Movies | Music | Masti Close Aha Ad
Movies | Music | Music


'Operation Valentine' is about how an aerial strike was pulled off: Varun Tej


'Operation Valentine' is slated to hit the cinemas on March 1. Based on the stratagems deployed by the Indian Air Force during the Balakot airstrike in 2019, the film has Varun Tej as a military man. In this interview, the 'Ghani' and 'F3' actor talks about the strengths of the aerial actioner to be released simultaneously in Telugu and Hindi.

Sony Pictures has been making films with a national appeal. War films have been coming out from the banner increasingly. They are good at marketing spend and that's why the Hindi release of 'Operation Valentine' has been taken care of ably. Their distribution network in Hindi is vast. I hadn't planned to debut in Hindi. Sony Pictures' entry made it possible to shoot each and every scene separately in Telugu and Hindi. The working days were 75 in number. I took Hindi classes for two months to understand the right diction. I practiced the emotional lines. I have dubbed for my character but I don't know whether it will be retained (laughs).

When you do a film like 'Operation Valentine', there has to be a leap of faith at some level. Director Shakti's belief and conviction, vast research and knowledge filled faith in me. By the time he met me, he had even contacted a few IAF officers. He made a short film on the Balakot airstrike a few years ago. It went viral. Even the IAF appreciated him for putting in authentic research. He was promised help in the future if needed.

The Pulwama carnage took place on 14 February 2019. India's pacifist stance was jettisoned. India retaliated strongly by launching the Balakot airstrike. It's believed that about 350 terrorists who were living in the Balakot camp were annihilated. While the Pulwama carnage was a black day, we gave a strong answer to the perpetrators. And the answer is code-named Operation Valentine. Soldiers love their country. And this love is what makes them Valentines. Their love is not for humans but for their motherland. The original name was Operation Bandar. Due to legal reasons, we changed the name. Using the word 'Valentine' has made the audience curious.

My character Rudra is fictional. He represents many military men, their traits and their fitness.

The film is partly fictionalized. The backstories of the IAF officers have been imagined. Due to the classified nature of the airstrike, not everything is known to the world. Patriotism is relatable to all. It is resonant with every single Indian. The plot is purely based on the Pulwama Attack and India's retaliation. The clash between the militaries of the two nations is what the film is about. Two air forces clashing head-on is a rare thing. Twenty minutes into the film, the action begins.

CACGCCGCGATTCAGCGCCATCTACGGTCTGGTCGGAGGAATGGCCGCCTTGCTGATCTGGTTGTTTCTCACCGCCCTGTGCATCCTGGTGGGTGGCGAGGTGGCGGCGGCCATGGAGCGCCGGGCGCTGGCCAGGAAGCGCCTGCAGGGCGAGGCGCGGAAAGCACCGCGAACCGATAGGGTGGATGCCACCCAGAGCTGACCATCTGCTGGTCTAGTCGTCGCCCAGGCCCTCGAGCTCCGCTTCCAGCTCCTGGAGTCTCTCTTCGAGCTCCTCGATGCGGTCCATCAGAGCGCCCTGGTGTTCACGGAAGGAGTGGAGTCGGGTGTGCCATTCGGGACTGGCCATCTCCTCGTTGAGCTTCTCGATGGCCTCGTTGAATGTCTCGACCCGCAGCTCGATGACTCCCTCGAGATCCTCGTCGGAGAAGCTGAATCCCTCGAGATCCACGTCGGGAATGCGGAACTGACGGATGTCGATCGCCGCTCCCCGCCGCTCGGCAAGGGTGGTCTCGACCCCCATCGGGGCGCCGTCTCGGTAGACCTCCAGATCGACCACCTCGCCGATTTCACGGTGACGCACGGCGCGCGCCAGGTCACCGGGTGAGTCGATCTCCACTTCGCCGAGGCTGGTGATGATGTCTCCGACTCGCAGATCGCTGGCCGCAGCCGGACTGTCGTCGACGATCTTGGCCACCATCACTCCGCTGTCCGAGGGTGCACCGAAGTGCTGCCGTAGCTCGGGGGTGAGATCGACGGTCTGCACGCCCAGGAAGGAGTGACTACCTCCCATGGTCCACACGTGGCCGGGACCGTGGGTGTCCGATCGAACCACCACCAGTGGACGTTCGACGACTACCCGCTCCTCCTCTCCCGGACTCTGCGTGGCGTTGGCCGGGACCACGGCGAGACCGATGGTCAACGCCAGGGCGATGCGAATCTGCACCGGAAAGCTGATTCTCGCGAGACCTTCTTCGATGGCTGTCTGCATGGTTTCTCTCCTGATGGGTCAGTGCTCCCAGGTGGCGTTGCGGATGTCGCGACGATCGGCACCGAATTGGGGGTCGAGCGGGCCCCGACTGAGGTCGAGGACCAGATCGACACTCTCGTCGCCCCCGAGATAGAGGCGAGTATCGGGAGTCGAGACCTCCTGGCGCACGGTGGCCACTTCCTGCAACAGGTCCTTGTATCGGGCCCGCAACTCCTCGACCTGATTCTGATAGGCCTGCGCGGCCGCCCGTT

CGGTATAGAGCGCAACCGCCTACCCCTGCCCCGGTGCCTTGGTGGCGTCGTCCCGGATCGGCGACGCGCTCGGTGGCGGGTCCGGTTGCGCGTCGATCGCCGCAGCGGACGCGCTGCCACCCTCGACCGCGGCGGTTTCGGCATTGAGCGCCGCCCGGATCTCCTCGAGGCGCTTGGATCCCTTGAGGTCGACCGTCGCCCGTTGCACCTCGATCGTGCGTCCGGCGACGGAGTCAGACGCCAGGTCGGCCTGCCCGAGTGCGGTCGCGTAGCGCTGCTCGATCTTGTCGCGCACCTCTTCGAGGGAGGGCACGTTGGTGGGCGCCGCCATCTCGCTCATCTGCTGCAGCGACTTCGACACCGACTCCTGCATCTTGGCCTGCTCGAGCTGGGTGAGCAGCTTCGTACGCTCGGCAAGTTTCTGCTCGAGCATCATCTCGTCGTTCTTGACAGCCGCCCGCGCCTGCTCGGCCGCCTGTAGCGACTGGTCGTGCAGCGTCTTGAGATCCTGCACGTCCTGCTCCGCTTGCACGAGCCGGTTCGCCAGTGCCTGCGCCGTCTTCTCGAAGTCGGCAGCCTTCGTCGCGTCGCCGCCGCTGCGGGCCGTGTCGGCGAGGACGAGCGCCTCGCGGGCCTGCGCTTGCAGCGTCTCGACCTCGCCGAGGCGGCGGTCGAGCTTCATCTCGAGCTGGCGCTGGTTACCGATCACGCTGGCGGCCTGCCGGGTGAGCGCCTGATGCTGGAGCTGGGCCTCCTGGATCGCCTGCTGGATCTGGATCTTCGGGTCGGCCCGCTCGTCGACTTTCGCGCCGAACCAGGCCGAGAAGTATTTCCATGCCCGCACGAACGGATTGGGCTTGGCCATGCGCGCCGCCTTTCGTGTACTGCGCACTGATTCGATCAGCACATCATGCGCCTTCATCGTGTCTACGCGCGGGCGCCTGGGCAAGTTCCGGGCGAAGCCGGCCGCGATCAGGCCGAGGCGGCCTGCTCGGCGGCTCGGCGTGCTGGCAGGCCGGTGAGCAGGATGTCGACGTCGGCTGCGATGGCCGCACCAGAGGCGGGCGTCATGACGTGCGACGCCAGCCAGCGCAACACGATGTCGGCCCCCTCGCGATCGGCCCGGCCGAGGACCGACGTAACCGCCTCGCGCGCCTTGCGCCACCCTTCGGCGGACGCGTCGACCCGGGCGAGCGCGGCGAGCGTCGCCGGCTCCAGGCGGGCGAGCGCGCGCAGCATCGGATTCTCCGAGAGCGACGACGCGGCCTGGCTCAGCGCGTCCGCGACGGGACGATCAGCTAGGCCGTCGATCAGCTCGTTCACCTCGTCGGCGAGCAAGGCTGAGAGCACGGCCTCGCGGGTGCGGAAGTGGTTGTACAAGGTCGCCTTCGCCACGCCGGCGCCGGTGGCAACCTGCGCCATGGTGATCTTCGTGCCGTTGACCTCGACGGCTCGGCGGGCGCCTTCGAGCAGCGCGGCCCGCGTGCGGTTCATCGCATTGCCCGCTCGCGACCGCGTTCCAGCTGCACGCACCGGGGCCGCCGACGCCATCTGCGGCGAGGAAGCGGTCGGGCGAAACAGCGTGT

Manushi Chhillar is focused. She is determined to prove herself. She has seen the peaks in the pageant world but doesn't rest on her laurels.

Mickey J Meyer's background score will be liked by the audience. Our previous collaboration didn't yield the expected result. It was director Shakti's choice to choose him. The songs are emotional, carrying the underlying feelings.

There is a lot of VFX in the movie. I have previous experience imagining things on set, thanks to 'Antariksham'. With 'Operation Valentine', the visualization was far more. I got to use a simulator for a week to understand how fighter flights are operated. I got to experience the take-offs, etc. Again, this was possible thanks to the cooperation extended by the IAF. Pre-production is primary for films like this. Extra shots would result in a waste of monetary resources if those wasteful shots were sent to the VFX teams. The director planned everything perfectly.

We got to attend a couple of parties hosted by IAF officers. They are jovial individuals once they are out of their day's work. They accept the ultimate fate called death. Many of them experience death from close quarters. They have a close shave with death. After all this, they don't worry about small things. They understand the value of life like nobody else.

I got married after the shoot of 'Operation Valentine' was completed (in October last year). I didn't have any holidays and other distractions during the shoot.

In 'Gandeevadhari Arjuna', the characterizations were not strong. In retrospect, I feel the audience couldn't invest in the lead man and his mission. With films like 'GA' and 'OV', what is crucial is the emotional connection. The audience must see the fight from the perspective of the protagonist. In this regard, the backstory is paramount.

I don't do every single film for the sake of money. 'Antariksham' is one of the examples. Some films have to be done out of passion. I did 'Fidaa' at a time when I was not too enamoured of love stories.

Chiranjeevi garu attended the pre-release event as the chief guest. He was not invited to my film events for many years. This time, we invited him because 'Operation Valentine' is that of a film. Someone of his stature speaking about the film would be a special thing.

'Matka', my next film, will tell the origins of the gambling game. It will also explore the social and economic ramifications of the menace. At its core, it is a commercial action drama. These days, the audience's tastes are changing fast. There are many stories coming my way. But I am going slow. Quality has to be prioritized. After Covid-19, this is a lesson I took time to grasp.

Updated on February 27, 2024